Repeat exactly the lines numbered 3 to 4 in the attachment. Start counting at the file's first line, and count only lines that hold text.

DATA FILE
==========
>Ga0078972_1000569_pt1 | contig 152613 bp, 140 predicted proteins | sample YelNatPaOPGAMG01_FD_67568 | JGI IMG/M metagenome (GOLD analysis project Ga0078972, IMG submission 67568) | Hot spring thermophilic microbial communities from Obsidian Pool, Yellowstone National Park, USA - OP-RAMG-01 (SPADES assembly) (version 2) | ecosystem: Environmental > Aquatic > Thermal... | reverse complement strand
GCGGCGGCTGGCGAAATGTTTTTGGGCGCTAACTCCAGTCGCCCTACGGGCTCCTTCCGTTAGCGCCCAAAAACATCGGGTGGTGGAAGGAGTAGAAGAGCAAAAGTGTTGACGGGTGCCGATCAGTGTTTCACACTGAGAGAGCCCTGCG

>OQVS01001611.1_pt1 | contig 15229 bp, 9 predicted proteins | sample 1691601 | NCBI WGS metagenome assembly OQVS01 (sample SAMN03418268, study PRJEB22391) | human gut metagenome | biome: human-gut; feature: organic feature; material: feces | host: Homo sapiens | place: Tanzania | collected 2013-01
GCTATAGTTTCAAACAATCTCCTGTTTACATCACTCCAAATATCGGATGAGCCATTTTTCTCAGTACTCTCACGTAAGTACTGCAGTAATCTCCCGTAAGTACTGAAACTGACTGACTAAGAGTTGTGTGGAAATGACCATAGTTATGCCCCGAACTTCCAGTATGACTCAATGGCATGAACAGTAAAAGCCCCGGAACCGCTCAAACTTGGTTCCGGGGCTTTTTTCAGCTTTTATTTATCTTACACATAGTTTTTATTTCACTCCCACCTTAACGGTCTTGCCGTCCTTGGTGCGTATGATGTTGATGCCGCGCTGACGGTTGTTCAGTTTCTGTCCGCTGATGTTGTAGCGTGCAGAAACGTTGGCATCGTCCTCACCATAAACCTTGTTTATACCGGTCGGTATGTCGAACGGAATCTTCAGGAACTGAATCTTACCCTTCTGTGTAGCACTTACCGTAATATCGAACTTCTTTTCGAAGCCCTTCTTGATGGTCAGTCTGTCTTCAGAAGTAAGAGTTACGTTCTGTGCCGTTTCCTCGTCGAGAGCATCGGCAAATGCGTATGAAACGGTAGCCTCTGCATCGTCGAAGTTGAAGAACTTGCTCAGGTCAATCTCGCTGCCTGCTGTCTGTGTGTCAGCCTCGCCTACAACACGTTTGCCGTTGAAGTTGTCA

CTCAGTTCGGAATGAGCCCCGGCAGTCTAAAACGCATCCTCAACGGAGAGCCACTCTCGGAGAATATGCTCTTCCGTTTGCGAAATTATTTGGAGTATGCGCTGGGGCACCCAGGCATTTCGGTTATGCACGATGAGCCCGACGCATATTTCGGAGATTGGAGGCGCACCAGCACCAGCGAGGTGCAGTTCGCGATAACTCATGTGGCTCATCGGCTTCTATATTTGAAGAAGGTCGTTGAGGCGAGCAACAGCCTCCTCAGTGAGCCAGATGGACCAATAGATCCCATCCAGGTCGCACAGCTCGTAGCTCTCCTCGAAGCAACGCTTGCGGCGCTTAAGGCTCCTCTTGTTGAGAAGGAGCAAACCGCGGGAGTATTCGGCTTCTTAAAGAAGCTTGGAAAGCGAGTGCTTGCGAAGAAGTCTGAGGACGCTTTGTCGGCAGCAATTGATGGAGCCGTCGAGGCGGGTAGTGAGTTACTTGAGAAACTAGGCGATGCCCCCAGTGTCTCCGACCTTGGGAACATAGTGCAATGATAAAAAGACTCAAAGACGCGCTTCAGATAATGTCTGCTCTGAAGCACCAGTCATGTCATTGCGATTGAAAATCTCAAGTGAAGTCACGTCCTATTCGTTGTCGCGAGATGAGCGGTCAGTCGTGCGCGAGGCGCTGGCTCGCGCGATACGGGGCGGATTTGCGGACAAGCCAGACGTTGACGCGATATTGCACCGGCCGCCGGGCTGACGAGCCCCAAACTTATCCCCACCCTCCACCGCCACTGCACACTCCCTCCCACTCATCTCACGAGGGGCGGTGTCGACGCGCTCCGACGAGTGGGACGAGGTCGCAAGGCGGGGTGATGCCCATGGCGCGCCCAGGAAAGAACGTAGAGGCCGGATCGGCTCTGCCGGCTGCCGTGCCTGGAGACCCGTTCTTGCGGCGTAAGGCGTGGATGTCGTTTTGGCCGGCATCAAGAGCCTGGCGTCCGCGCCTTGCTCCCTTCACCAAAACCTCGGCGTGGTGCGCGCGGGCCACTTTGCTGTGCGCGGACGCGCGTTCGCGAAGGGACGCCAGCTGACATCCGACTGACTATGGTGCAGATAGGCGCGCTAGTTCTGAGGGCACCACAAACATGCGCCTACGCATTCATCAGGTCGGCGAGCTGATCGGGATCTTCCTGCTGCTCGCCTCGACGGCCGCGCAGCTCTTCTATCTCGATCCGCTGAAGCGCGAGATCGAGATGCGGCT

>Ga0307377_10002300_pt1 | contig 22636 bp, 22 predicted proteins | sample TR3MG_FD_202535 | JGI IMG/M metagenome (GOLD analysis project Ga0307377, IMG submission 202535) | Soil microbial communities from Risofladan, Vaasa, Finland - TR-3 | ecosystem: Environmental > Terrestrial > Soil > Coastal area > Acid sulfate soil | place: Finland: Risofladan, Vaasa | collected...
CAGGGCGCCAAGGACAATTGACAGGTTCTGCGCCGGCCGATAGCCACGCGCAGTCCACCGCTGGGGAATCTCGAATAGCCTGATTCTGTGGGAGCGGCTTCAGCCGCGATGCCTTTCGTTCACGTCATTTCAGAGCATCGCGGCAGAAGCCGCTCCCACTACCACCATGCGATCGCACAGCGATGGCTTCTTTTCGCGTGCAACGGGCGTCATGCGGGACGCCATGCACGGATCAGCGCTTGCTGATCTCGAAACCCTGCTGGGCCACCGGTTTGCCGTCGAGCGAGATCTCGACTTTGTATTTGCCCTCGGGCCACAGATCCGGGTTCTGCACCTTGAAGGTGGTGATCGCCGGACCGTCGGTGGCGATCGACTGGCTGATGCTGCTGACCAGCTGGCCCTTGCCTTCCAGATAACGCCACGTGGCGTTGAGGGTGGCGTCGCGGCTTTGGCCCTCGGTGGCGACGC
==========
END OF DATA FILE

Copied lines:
>OQVS01001611.1_pt1 | contig 15229 bp, 9 predicted proteins | sample 1691601 | NCBI WGS metagenome assembly OQVS01 (sample SAMN03418268, study PRJEB22391) | human gut metagenome | biome: human-gut; feature: organic feature; material: feces | host: Homo sapiens | place: Tanzania | collected 2013-01
GCTATAGTTTCAAACAATCTCCTGTTTACATCACTCCAAATATCGGATGAGCCATTTTTCTCAGTACTCTCACGTAAGTACTGCAGTAATCTCCCGTAAGTACTGAAACTGACTGACTAAGAGTTGTGTGGAAATGACCATAGTTATGCCCCGAACTTCCAGTATGACTCAATGGCATGAACAGTAAAAGCCCCGGAACCGCTCAAACTTGGTTCCGGGGCTTTTTTCAGCTTTTATTTATCTTACACATAGTTTTTATTTCACTCCCACCTTAACGGTCTTGCCGTCCTTGGTGCGTATGATGTTGATGCCGCGCTGACGGTTGTTCAGTTTCTGTCCGCTGATGTTGTAGCGTGCAGAAACGTTGGCATCGTCCTCACCATAAACCTTGTTTATACCGGTCGGTATGTCGAACGGAATCTTCAGGAACTGAATCTTACCCTTCTGTGTAGCACTTACCGTAATATCGAACTTCTTTTCGAAGCCCTTCTTGATGGTCAGTCTGTCTTCAGAAGTAAGAGTTACGTTCTGTGCCGTTTCCTCGTCGAGAGCATCGGCAAATGCGTATGAAACGGTAGCCTCTGCATCGTCGAAGTTGAAGAACTTGCTCAGGTCAATCTCGCTGCCTGCTGTCTGTGTGTCAGCCTCGCCTACAACACGTTTGCCGTTGAAGTTGTCA